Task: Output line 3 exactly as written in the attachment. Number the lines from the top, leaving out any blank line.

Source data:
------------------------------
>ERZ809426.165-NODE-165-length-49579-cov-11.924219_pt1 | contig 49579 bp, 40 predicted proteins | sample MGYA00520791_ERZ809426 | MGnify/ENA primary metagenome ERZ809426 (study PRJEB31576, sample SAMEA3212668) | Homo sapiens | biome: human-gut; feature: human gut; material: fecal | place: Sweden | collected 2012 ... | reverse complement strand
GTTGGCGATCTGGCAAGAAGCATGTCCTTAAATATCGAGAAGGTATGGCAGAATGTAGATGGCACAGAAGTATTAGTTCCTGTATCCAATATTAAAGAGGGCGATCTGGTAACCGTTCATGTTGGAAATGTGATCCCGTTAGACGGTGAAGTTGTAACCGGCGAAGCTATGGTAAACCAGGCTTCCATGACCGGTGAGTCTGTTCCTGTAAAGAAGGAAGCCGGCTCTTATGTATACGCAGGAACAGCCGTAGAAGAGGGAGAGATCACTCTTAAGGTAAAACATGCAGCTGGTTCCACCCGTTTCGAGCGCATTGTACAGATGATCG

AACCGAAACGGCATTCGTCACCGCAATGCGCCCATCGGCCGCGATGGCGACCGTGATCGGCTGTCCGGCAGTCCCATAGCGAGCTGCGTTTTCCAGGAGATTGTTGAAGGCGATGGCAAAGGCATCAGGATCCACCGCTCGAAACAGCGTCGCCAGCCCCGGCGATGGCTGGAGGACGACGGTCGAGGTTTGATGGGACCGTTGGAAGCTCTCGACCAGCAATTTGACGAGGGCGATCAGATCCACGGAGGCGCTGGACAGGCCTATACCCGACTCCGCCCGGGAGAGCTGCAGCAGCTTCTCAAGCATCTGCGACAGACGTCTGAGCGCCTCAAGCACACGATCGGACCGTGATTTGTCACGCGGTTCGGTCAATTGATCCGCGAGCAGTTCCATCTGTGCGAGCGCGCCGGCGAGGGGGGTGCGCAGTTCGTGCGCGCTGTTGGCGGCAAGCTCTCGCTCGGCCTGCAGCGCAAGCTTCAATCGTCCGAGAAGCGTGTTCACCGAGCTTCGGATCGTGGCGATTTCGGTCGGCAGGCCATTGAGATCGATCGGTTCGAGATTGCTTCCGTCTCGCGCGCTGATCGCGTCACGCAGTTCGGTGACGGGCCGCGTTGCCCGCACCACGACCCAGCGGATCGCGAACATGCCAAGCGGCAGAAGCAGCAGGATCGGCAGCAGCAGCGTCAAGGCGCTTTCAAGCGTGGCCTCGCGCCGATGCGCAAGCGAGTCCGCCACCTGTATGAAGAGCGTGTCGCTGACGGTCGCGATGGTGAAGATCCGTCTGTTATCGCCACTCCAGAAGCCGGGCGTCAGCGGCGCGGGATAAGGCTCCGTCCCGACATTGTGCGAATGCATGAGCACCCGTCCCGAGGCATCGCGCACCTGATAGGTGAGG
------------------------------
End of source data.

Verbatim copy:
AACCGAAACGGCATTCGTCACCGCAATGCGCCCATCGGCCGCGATGGCGACCGTGATCGGCTGTCCGGCAGTCCCATAGCGAGCTGCGTTTTCCAGGAGATTGTTGAAGGCGATGGCAAAGGCATCAGGATCCACCGCTCGAAACAGCGTCGCCAGCCCCGGCGATGGCTGGAGGACGACGGTCGAGGTTTGATGGGACCGTTGGAAGCTCTCGACCAGCAATTTGACGAGGGCGATCAGATCCACGGAGGCGCTGGACAGGCCTATACCCGACTCCGCCCGGGAGAGCTGCAGCAGCTTCTCAAGCATCTGCGACAGACGTCTGAGCGCCTCAAGCACACGATCGGACCGTGATTTGTCACGCGGTTCGGTCAATTGATCCGCGAGCAGTTCCATCTGTGCGAGCGCGCCGGCGAGGGGGGTGCGCAGTTCGTGCGCGCTGTTGGCGGCAAGCTCTCGCTCGGCCTGCAGCGCAAGCTTCAATCGTCCGAGAAGCGTGTTCACCGAGCTTCGGATCGTGGCGATTTCGGTCGGCAGGCCATTGAGATCGATCGGTTCGAGATTGCTTCCGTCTCGCGCGCTGATCGCGTCACGCAGTTCGGTGACGGGCCGCGTTGCCCGCACCACGACCCAGCGGATCGCGAACATGCCAAGCGGCAGAAGCAGCAGGATCGGCAGCAGCAGCGTCAAGGCGCTTTCAAGCGTGGCCTCGCGCCGATGCGCAAGCGAGTCCGCCACCTGTATGAAGAGCGTGTCGCTGACGGTCGCGATGGTGAAGATCCGTCTGTTATCGCCACTCCAGAAGCCGGGCGTCAGCGGCGCGGGATAAGGCTCCGTCCCGACATTGTGCGAATGCATGAGCACCCGTCCCGAGGCATCGCGCACCTGATAGGTGAGG